Young children (below 5)
- Reluctance to leave their parent or caregiver
- Shaking or trembling
- Becoming catatonic: sitting still or not speaking
- Wetting the bed
- Sucking their thumb
- Reverted behavioral development: acting like they're at a younger age
- New or unusual phobias such as the dark or small spaces
School-aged children (6-11)
- Aggressive behavior like fighting
- Isolating themselves or refusing to talk
- Developing irrational fears
- Losing interest in activities
- Unusually poor school work
- Feeling guilty for things that aren't their fault
- Complaining of nonexistent physical health problems
Adolescent PTSD Symptoms
Teens and preteens (12-17) aren't quite adults but they aren't children either. Depending on a teen's age and personality, he or she may express PTSD symptoms that either fall into the adult or child category. This may include
- Flashbacks such as memories reliving the traumatic event
- Substance abuse
- Symptoms of depression such as isolating or losing interest in fun activities
- Symptoms of anxiety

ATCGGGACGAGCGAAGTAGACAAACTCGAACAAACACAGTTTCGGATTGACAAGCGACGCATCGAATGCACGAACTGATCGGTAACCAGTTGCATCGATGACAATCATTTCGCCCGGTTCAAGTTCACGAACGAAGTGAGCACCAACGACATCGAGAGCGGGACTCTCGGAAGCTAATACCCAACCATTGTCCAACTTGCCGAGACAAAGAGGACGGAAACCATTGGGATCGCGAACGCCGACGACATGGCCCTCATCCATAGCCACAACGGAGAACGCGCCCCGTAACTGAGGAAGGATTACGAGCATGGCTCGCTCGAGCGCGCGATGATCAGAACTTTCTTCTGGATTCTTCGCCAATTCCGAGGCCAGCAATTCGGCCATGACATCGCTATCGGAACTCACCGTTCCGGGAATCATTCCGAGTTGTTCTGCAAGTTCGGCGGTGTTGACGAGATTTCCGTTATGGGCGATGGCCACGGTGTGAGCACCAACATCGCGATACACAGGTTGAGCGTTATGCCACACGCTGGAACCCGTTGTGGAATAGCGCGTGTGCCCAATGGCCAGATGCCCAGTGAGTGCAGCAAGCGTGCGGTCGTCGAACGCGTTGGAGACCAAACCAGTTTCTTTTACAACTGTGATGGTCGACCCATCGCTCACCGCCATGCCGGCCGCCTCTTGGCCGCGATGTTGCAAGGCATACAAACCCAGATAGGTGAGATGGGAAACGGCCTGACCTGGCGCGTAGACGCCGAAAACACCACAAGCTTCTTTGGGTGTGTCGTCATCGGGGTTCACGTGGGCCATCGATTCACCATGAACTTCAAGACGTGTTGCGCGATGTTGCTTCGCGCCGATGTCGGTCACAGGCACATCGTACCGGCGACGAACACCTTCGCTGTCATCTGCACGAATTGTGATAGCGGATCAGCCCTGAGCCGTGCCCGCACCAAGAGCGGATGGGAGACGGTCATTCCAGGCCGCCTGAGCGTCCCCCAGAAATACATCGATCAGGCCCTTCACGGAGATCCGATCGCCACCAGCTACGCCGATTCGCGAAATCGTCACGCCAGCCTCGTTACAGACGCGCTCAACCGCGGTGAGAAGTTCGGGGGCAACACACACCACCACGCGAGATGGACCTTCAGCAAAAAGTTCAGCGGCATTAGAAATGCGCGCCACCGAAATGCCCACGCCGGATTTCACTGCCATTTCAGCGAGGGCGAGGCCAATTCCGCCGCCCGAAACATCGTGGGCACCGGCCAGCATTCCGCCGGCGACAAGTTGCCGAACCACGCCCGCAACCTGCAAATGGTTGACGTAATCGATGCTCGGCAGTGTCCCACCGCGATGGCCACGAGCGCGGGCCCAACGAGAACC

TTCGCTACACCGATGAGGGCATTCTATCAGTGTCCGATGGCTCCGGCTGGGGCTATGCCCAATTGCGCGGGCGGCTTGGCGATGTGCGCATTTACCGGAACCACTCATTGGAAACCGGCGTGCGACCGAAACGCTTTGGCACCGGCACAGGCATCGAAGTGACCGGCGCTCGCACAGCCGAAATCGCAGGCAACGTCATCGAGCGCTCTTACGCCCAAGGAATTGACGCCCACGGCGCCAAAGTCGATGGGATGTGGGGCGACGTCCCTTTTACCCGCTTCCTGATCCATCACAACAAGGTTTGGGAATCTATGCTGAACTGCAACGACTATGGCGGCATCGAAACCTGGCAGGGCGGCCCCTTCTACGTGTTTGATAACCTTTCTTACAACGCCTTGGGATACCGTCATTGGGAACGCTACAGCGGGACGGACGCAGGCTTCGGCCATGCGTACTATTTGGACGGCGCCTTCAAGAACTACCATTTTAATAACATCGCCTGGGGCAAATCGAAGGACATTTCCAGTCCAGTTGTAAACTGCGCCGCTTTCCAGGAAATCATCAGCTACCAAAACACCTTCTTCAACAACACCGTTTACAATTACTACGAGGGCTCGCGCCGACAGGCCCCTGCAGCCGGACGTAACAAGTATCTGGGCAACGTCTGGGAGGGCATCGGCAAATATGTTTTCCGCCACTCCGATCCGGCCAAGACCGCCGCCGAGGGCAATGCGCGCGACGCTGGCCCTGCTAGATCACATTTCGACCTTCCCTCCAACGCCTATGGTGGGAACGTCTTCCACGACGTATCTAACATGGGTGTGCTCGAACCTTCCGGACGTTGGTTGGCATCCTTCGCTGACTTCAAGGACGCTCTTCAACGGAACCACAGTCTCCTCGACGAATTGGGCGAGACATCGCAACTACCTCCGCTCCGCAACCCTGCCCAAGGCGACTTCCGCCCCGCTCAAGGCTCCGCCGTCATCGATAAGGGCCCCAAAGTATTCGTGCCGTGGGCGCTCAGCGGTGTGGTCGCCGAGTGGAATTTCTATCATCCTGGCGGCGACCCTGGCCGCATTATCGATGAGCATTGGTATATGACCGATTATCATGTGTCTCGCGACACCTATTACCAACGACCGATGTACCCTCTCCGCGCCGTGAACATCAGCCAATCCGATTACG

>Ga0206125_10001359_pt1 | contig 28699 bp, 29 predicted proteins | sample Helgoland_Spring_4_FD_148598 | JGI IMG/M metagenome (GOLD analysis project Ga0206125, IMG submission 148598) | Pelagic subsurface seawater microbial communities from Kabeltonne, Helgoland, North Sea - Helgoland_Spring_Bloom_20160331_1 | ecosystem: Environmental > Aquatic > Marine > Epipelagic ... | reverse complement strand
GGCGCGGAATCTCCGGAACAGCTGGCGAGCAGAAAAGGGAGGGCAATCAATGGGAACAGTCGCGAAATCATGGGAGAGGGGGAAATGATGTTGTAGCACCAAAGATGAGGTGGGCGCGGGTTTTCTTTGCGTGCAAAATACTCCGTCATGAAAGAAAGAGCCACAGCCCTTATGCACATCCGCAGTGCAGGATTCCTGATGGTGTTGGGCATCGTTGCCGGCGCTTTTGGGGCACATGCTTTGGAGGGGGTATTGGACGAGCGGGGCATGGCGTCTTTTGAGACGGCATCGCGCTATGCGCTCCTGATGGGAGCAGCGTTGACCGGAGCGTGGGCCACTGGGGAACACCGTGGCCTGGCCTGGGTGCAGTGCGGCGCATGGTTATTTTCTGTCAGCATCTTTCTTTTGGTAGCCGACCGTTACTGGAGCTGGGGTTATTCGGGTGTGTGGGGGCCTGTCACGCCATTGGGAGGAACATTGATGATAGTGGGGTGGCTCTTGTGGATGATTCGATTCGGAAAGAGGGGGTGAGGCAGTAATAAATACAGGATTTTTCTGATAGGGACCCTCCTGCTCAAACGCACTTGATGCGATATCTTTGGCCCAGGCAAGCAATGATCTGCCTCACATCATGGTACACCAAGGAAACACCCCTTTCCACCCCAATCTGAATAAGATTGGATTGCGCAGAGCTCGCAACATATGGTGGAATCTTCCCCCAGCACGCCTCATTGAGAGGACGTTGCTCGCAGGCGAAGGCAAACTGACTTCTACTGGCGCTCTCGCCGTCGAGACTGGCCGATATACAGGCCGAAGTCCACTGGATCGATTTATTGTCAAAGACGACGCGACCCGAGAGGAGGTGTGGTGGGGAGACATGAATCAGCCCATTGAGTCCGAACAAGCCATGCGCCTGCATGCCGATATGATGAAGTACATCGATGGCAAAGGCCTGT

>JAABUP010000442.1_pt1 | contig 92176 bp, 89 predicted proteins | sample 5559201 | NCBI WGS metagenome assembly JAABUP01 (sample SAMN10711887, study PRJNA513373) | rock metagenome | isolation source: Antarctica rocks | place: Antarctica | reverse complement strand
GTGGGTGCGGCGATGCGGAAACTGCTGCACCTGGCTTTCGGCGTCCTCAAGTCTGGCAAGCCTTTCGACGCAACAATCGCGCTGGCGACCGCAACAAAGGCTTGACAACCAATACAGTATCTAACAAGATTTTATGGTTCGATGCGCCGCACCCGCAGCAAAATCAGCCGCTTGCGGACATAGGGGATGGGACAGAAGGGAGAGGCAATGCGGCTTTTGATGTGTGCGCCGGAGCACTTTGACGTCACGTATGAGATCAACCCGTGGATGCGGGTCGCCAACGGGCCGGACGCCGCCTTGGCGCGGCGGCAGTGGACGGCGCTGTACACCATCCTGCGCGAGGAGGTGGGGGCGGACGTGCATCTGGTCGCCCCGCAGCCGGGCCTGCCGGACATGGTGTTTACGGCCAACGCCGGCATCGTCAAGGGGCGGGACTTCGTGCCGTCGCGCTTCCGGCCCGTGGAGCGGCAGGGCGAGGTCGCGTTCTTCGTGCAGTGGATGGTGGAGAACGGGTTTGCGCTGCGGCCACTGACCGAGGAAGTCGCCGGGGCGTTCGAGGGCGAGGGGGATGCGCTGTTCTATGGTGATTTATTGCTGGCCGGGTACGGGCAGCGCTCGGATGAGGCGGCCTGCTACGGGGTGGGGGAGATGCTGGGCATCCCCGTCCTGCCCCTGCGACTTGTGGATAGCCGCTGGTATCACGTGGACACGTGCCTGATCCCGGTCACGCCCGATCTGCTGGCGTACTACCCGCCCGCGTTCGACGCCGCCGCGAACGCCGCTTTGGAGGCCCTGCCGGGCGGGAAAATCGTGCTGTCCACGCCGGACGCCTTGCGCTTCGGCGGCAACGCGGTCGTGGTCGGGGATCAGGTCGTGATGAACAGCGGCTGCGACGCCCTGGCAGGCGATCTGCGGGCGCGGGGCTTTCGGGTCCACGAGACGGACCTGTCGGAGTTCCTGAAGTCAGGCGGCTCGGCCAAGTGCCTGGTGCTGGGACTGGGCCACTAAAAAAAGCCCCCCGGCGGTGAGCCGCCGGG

- Increased aggression, irritability, or hostility
- Suicidal thoughts
- Self-destructive, disrespectful, or dangerous behaviors
- Avoiding places and people that remind them of the traumatic event
- Insomnia, nightmares, or sleep disturbances
- Expressing wishes for revenge
- Expressing guilt for not preventing the event
Comprehensive Teen and Child PTSD Treatment is Crucial
It's important to take a proactive approach to mental health after a traumatic event.
Symptoms of PTSD in children often arise between one and three months after an event. However, it's not uncommon for PTSD to develop many years after the event takes place – that's why comprehensive mental health care is so crucial.